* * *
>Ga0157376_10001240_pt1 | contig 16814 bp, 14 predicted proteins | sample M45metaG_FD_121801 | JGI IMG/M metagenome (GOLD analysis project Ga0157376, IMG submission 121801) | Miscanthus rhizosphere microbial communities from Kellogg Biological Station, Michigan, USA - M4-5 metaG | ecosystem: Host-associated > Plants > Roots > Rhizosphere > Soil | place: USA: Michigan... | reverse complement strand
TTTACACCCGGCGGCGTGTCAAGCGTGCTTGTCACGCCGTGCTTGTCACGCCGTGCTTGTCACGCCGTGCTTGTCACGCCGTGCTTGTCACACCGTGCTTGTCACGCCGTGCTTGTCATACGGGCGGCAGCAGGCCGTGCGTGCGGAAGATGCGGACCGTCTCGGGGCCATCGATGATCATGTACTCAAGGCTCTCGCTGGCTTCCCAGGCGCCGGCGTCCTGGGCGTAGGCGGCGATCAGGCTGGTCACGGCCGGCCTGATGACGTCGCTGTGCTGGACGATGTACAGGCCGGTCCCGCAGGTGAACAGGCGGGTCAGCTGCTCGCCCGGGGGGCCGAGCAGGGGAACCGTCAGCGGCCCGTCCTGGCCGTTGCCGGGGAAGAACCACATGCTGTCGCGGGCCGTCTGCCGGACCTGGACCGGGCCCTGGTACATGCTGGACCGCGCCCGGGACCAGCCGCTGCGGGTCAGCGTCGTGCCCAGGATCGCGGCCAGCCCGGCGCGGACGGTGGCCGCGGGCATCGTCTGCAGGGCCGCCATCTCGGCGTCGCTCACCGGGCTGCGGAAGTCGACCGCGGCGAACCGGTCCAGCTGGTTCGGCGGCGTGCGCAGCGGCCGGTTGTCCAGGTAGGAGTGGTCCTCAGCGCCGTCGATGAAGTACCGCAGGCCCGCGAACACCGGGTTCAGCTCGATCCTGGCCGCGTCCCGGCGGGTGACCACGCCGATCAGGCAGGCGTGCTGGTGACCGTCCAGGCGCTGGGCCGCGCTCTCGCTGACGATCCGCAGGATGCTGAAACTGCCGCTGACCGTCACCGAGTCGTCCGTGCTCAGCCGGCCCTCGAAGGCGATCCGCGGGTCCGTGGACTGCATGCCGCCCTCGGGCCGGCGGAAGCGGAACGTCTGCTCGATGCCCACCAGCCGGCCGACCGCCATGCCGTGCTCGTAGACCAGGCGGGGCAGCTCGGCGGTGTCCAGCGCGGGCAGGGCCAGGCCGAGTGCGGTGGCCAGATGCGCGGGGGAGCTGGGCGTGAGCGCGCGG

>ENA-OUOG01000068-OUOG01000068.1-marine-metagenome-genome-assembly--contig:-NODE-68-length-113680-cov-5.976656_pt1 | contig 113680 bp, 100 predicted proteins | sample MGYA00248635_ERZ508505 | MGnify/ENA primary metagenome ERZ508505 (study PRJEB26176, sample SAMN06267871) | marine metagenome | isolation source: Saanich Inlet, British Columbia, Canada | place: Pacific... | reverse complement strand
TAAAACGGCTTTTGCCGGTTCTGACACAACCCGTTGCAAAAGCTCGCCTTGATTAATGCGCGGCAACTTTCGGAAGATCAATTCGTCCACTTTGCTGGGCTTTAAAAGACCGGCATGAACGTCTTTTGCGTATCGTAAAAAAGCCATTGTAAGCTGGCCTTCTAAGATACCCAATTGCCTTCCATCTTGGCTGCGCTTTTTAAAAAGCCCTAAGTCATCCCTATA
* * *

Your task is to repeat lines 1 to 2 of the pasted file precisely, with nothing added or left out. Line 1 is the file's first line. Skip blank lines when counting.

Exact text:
>Ga0157376_10001240_pt1 | contig 16814 bp, 14 predicted proteins | sample M45metaG_FD_121801 | JGI IMG/M metagenome (GOLD analysis project Ga0157376, IMG submission 121801) | Miscanthus rhizosphere microbial communities from Kellogg Biological Station, Michigan, USA - M4-5 metaG | ecosystem: Host-associated > Plants > Roots > Rhizosphere > Soil | place: USA: Michigan... | reverse complement strand
TTTACACCCGGCGGCGTGTCAAGCGTGCTTGTCACGCCGTGCTTGTCACGCCGTGCTTGTCACGCCGTGCTTGTCACGCCGTGCTTGTCACACCGTGCTTGTCACGCCGTGCTTGTCATACGGGCGGCAGCAGGCCGTGCGTGCGGAAGATGCGGACCGTCTCGGGGCCATCGATGATCATGTACTCAAGGCTCTCGCTGGCTTCCCAGGCGCCGGCGTCCTGGGCGTAGGCGGCGATCAGGCTGGTCACGGCCGGCCTGATGACGTCGCTGTGCTGGACGATGTACAGGCCGGTCCCGCAGGTGAACAGGCGGGTCAGCTGCTCGCCCGGGGGGCCGAGCAGGGGAACCGTCAGCGGCCCGTCCTGGCCGTTGCCGGGGAAGAACCACATGCTGTCGCGGGCCGTCTGCCGGACCTGGACCGGGCCCTGGTACATGCTGGACCGCGCCCGGGACCAGCCGCTGCGGGTCAGCGTCGTGCCCAGGATCGCGGCCAGCCCGGCGCGGACGGTGGCCGCGGGCATCGTCTGCAGGGCCGCCATCTCGGCGTCGCTCACCGGGCTGCGGAAGTCGACCGCGGCGAACCGGTCCAGCTGGTTCGGCGGCGTGCGCAGCGGCCGGTTGTCCAGGTAGGAGTGGTCCTCAGCGCCGTCGATGAAGTACCGCAGGCCCGCGAACACCGGGTTCAGCTCGATCCTGGCCGCGTCCCGGCGGGTGACCACGCCGATCAGGCAGGCGTGCTGGTGACCGTCCAGGCGCTGGGCCGCGCTCTCGCTGACGATCCGCAGGATGCTGAAACTGCCGCTGACCGTCACCGAGTCGTCCGTGCTCAGCCGGCCCTCGAAGGCGATCCGCGGGTCCGTGGACTGCATGCCGCCCTCGGGCCGGCGGAAGCGGAACGTCTGCTCGATGCCCACCAGCCGGCCGACCGCCATGCCGTGCTCGTAGACCAGGCGGGGCAGCTCGGCGGTGTCCAGCGCGGGCAGGGCCAGGCCGAGTGCGGTGGCCAGATGCGCGGGGGAGCTGGGCGTGAGCGCGCGG